Pediatrician Dr. Natasha Burgert shares her top 5 baby bottle feeding and safety tips. Read on:
1. If you drink from the tap, it’s safe to use for baby.
If your local tap water is deemed safe to drink by your local authorities, then formula prep is a snap with water straight from the tap. Sterile or bottled water is not needed to rehydrate powdered infant formula or dilute formula concentrate. Keep in mind, any bottled water marketed “for infants” is only required to meet the same EPA standards for tap water to carry the claim. Purchasing filtered or distilled water for formula preparation is only necessary if you use well water or if you are concerned about the safety of your local water supply. For families concerned about excessive fluoride exposure (fluorosis) from tap water, alternating formula prep with both tap and distilled water will allow baby to get the positive benefits of fluoride without harm. Of note, in the US, fluorosis in infants is exceedingly rare.
2. Don’t have warm milk? Not a problem.
Most babies initially prefer milk to be warmed, especially if they are used to nursing warmed milk, but preferences can change over time and caretakers can offer milk from the bottle at cooler temperatures. Breastmilk can be served straight from the fridge and room temperature water is just fine for formula, making for quicker delivery of stored breastmilk and easier feeding on the go.
3. Baby gas is unavoidable, but limiting extra air intake during bottle feeding is the goal.
Gas is naturally produced when baby drinks any type of milk food. This gas can get trapped in baby’s developing digestive system and cause discomfort, especially in the first few months of life. Adding more air to baby’s tummy can happen during bottle feeding when the bottle nipple collects with air during the feeding process. Using a bottle specifically designed to keep air out of the nipple while feeding, like the Philips Avent Anti-Colic bottle, will help you avoid this problem and offer a more comfortable feeding experience for baby.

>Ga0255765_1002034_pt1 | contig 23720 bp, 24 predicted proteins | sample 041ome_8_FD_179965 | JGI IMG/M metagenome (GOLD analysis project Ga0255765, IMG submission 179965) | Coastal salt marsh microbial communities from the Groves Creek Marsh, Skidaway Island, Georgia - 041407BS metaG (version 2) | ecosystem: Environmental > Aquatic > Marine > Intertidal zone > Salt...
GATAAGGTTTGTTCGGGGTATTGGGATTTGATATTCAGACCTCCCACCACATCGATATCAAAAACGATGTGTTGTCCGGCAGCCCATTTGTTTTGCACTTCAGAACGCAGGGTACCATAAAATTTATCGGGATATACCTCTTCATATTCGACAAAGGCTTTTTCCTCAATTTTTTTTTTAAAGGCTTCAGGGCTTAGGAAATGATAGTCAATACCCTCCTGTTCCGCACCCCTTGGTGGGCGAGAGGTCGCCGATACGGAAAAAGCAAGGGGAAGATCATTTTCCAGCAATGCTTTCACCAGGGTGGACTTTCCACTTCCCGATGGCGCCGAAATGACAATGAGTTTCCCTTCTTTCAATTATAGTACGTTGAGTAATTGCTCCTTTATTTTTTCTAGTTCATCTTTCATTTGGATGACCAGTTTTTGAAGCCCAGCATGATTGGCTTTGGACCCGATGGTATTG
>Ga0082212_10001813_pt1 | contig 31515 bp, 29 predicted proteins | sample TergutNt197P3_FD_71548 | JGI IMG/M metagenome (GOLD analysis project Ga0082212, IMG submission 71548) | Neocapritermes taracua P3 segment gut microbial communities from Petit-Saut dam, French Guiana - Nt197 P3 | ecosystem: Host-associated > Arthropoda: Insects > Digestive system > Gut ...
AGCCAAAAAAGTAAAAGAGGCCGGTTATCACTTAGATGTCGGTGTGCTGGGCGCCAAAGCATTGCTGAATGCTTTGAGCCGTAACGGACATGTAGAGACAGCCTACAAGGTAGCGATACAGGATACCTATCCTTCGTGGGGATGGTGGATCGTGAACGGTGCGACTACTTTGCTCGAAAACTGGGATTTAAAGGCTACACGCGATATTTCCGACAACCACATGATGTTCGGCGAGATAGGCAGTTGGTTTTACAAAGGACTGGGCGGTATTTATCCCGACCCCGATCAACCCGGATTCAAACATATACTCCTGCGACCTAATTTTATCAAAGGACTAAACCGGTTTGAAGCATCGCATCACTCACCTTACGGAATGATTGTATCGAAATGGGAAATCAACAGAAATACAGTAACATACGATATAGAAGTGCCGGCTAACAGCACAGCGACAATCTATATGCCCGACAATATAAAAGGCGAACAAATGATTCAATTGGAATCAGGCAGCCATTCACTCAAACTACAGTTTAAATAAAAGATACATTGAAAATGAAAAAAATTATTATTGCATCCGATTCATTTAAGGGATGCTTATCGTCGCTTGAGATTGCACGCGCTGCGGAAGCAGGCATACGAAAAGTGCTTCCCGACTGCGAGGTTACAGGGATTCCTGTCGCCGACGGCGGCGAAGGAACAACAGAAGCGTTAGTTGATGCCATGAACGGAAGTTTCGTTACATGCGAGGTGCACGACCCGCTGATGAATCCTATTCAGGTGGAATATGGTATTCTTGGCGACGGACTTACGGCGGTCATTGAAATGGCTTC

A newborn’s stomach is about the size of his or her fist. That’s tiny! As baby grows, his or her stomach stretches to accommodate larger milk volumes during a singular feeding session. This growth, however, happens very slowly. Despite common belief, offering a larger milk volume does not promote stomach stretching or increase the interval between feeds. In fact, increasing milk volumes too fast more often makes for spitty, uncomfortable babies. Allow your baby to tell you when he or she needs more by continuing clear feeding cues immediately after the bottle empties. If that happens, increase the volume by a small amount during the next few days of feeding. As a general rule of thumb, most babies will not be able to drink 4 ounces at a time until about 4 months of age.
5. Nipple flow rates help to maintain a consistent feeding experience
A baby’s bottle-feeding experience should last around 15-20 minutes in duration. As baby’s bottle volume increases, it takes a faster flow nipple to keep this time consistent. Most parents don’t know that nipple flow rate is important physiologically. There is a special hormone that is secreted at the start of a feeding experience that triggers a sense of satiety or “fullness.” If baby slams a bottle too quickly or takes exceeding long to finish, it’s possible he or she will miss the opportunity to respond to this natural self-regulation system. Both the Philips Avent Natural and the Philips Avent Anti-Colic bottle systems have replacement nipples with different flow rates which allow parents to match the best bottle volume and nipple flow rate for baby to hit this feeding duration mark.
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